Thursday, April 28, 2005

The Impact of Gynecologic Pathology Diagnostic Errors on Patient Care

Dana Marie Grzybicki, Colleen M. Vrbin, Danielle Pirain, and Stephen S. Raab.

Although CLIA '88 mandates the performance of cytologic-histologic correlation, practice experience reveals that these data are simply documented and rarely used for quality improvement efforts. Precluding meaningful use of these data for practice and patient safety improvement is a lack of knowledge regarding the nature and extent of the impact of these diagnostic discrepancies on patient management and outcomes.

To obtain information regarding the clinical impact of gynecologic cytologic-histologic discrepancies on patient management and outcomes.

Design: Retrospective record review of patients with both a Pap test and a gynecologic surgical specimen obtained within a 6-month period and with at least a “two-step” diagnostic discrepancy during the year 2002 at 4 different laboratories.
Setting: Three academic centers and one community hospital.
Participants: All patients with original or review diagnoses of HSIL/CIN II or III or higher and a random sample of 10% of all female patients with diagnoses of lower than HSIL/CIN II or III.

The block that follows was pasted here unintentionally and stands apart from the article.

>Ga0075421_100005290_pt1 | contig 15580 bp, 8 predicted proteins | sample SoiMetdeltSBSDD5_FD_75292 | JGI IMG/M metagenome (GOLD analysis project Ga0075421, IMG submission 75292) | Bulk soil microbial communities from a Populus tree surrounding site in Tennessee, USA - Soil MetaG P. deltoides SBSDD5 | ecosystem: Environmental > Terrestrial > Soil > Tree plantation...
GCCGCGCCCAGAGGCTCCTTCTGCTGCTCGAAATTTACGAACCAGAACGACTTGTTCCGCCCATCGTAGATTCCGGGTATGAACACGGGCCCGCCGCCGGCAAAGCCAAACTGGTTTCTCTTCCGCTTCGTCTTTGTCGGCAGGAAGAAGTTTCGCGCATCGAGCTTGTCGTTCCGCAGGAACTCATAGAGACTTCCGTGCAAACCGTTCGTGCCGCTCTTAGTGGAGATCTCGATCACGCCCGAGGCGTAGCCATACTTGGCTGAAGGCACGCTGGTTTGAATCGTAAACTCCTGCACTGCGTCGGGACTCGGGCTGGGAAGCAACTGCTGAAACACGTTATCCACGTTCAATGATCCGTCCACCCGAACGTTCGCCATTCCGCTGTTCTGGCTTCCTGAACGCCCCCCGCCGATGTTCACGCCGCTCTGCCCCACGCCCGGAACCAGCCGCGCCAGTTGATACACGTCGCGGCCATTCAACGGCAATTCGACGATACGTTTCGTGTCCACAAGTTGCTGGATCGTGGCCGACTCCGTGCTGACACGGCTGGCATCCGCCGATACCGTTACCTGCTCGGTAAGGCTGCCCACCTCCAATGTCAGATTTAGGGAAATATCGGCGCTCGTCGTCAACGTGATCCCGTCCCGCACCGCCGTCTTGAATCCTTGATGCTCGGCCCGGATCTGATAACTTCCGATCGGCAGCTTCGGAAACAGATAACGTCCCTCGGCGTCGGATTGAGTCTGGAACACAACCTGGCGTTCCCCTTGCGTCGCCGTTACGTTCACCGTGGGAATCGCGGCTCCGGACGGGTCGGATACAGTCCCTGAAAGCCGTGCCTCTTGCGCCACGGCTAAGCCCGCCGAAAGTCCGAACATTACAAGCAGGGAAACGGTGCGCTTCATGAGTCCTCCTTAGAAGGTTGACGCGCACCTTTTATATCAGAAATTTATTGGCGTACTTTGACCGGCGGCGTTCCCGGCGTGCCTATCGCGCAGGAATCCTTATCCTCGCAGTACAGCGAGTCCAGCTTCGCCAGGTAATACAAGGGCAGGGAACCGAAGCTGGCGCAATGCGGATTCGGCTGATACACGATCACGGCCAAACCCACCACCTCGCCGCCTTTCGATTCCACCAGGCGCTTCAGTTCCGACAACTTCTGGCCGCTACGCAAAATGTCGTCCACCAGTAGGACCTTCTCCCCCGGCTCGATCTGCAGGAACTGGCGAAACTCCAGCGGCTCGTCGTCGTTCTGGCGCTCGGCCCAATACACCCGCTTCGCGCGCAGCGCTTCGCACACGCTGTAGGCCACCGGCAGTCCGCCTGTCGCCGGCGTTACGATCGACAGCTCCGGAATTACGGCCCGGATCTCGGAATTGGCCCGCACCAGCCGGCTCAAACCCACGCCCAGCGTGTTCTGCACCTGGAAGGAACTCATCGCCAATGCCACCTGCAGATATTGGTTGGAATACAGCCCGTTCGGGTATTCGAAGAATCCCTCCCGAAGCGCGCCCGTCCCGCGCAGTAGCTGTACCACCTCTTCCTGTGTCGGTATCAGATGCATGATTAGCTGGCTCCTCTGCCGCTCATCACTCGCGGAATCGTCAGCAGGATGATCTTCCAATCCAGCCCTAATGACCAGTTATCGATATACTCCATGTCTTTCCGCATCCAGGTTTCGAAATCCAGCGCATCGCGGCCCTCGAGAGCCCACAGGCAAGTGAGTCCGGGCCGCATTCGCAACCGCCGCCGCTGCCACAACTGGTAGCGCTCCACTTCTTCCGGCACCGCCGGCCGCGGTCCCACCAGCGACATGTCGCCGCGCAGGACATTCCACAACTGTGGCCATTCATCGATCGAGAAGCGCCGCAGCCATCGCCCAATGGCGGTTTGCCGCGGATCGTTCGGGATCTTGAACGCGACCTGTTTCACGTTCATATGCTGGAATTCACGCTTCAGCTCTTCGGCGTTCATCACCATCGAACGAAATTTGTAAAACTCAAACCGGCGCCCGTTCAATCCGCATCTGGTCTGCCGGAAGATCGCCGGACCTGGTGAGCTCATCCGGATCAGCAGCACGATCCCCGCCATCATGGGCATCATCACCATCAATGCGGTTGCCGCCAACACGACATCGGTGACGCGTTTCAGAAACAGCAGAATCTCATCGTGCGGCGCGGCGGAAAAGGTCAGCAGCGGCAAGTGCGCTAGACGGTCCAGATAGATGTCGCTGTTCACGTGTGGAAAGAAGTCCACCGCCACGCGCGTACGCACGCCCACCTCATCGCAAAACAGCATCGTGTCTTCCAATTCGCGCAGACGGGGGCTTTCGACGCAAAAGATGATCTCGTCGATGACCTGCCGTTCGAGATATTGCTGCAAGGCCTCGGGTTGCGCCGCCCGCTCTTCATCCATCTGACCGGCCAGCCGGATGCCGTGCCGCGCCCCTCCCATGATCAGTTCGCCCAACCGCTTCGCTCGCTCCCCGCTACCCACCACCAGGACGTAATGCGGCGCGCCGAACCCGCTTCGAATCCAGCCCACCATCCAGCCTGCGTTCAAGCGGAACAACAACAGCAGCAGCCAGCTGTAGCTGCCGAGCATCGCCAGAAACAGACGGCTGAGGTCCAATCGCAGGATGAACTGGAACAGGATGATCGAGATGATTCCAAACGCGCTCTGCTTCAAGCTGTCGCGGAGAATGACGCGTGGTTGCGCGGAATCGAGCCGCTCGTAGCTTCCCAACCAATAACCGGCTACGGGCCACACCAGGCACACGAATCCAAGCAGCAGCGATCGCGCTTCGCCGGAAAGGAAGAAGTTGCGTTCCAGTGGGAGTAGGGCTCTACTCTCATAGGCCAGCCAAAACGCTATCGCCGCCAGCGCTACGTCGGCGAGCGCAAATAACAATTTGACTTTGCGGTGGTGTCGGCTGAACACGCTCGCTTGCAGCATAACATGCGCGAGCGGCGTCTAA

Intervention: n/a
Main outcome measures: 1) original correlation assessment of discrepancy as due to sampling or interpretation, 2) specific clinical management procedure undertaken, and 3) morbidity associated with clinical management procedures. The clinical impact of each discrepancy event was categorically summarized either as no harm, near miss, or harm (minimal, moderate, or severe).

A total of 475 cases were reviewed. 30% of discrepancies were due to an original interpretation error, the majority cytology undercalls. 10% of patients were lost to follow-up, 40% had repeat Pap tests alone, 23% had colposcopic examinations with further cervical sampling, and 27% had other procedures. 25%, 10%, and 65% of cases were no harm, near miss, and harm events, respectively, with 23% involving unnecessary further diagnostic procedures, and 33% involving delays in diagnosis.

A large opportunity exists for laboratories to improve patient safety by using cytologic-histologic correlation data to guide quality improvement process changes.

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